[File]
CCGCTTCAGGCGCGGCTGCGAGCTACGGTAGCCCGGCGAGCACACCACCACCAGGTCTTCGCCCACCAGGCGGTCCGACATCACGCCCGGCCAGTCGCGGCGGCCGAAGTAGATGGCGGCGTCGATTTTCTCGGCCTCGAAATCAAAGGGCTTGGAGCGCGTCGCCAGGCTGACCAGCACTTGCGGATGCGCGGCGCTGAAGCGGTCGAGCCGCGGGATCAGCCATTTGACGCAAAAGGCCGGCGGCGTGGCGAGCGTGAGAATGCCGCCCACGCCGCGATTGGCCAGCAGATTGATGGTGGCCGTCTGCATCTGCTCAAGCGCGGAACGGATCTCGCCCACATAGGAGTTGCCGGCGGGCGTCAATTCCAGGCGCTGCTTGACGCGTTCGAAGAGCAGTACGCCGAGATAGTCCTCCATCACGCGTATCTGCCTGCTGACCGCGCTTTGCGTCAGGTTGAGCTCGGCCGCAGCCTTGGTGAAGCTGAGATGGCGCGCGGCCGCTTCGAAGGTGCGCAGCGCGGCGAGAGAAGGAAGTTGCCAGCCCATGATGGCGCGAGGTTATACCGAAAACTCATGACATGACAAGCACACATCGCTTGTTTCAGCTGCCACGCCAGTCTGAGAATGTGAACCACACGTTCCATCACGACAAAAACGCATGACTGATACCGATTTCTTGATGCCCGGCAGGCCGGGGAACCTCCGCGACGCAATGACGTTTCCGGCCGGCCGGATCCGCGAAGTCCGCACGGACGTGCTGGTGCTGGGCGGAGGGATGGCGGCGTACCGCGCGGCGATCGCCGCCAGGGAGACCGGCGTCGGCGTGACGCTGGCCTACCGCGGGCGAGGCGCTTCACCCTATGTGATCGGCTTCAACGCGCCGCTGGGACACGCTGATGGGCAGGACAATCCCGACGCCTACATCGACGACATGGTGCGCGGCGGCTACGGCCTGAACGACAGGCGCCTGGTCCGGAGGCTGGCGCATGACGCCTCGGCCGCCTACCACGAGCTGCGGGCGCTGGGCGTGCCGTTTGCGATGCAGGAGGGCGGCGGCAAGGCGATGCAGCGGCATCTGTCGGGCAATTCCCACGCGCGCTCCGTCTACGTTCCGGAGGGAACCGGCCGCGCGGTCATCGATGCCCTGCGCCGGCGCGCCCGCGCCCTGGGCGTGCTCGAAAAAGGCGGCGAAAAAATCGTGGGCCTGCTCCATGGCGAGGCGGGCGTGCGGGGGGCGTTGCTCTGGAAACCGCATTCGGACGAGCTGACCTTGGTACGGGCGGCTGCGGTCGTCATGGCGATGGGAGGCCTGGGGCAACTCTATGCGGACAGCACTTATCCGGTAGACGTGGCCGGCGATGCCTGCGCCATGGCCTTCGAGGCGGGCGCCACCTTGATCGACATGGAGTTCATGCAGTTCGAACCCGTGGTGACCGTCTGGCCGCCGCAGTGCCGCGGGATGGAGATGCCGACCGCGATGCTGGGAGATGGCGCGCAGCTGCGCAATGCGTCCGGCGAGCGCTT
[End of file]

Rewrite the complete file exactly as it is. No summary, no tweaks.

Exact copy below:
CCGCTTCAGGCGCGGCTGCGAGCTACGGTAGCCCGGCGAGCACACCACCACCAGGTCTTCGCCCACCAGGCGGTCCGACATCACGCCCGGCCAGTCGCGGCGGCCGAAGTAGATGGCGGCGTCGATTTTCTCGGCCTCGAAATCAAAGGGCTTGGAGCGCGTCGCCAGGCTGACCAGCACTTGCGGATGCGCGGCGCTGAAGCGGTCGAGCCGCGGGATCAGCCATTTGACGCAAAAGGCCGGCGGCGTGGCGAGCGTGAGAATGCCGCCCACGCCGCGATTGGCCAGCAGATTGATGGTGGCCGTCTGCATCTGCTCAAGCGCGGAACGGATCTCGCCCACATAGGAGTTGCCGGCGGGCGTCAATTCCAGGCGCTGCTTGACGCGTTCGAAGAGCAGTACGCCGAGATAGTCCTCCATCACGCGTATCTGCCTGCTGACCGCGCTTTGCGTCAGGTTGAGCTCGGCCGCAGCCTTGGTGAAGCTGAGATGGCGCGCGGCCGCTTCGAAGGTGCGCAGCGCGGCGAGAGAAGGAAGTTGCCAGCCCATGATGGCGCGAGGTTATACCGAAAACTCATGACATGACAAGCACACATCGCTTGTTTCAGCTGCCACGCCAGTCTGAGAATGTGAACCACACGTTCCATCACGACAAAAACGCATGACTGATACCGATTTCTTGATGCCCGGCAGGCCGGGGAACCTCCGCGACGCAATGACGTTTCCGGCCGGCCGGATCCGCGAAGTCCGCACGGACGTGCTGGTGCTGGGCGGAGGGATGGCGGCGTACCGCGCGGCGATCGCCGCCAGGGAGACCGGCGTCGGCGTGACGCTGGCCTACCGCGGGCGAGGCGCTTCACCCTATGTGATCGGCTTCAACGCGCCGCTGGGACACGCTGATGGGCAGGACAATCCCGACGCCTACATCGACGACATGGTGCGCGGCGGCTACGGCCTGAACGACAGGCGCCTGGTCCGGAGGCTGGCGCATGACGCCTCGGCCGCCTACCACGAGCTGCGGGCGCTGGGCGTGCCGTTTGCGATGCAGGAGGGCGGCGGCAAGGCGATGCAGCGGCATCTGTCGGGCAATTCCCACGCGCGCTCCGTCTACGTTCCGGAGGGAACCGGCCGCGCGGTCATCGATGCCCTGCGCCGGCGCGCCCGCGCCCTGGGCGTGCTCGAAAAAGGCGGCGAAAAAATCGTGGGCCTGCTCCATGGCGAGGCGGGCGTGCGGGGGGCGTTGCTCTGGAAACCGCATTCGGACGAGCTGACCTTGGTACGGGCGGCTGCGGTCGTCATGGCGATGGGAGGCCTGGGGCAACTCTATGCGGACAGCACTTATCCGGTAGACGTGGCCGGCGATGCCTGCGCCATGGCCTTCGAGGCGGGCGCCACCTTGATCGACATGGAGTTCATGCAGTTCGAACCCGTGGTGACCGTCTGGCCGCCGCAGTGCCGCGGGATGGAGATGCCGACCGCGATGCTGGGAGATGGCGCGCAGCTGCGCAATGCGTCCGGCGAGCGCTT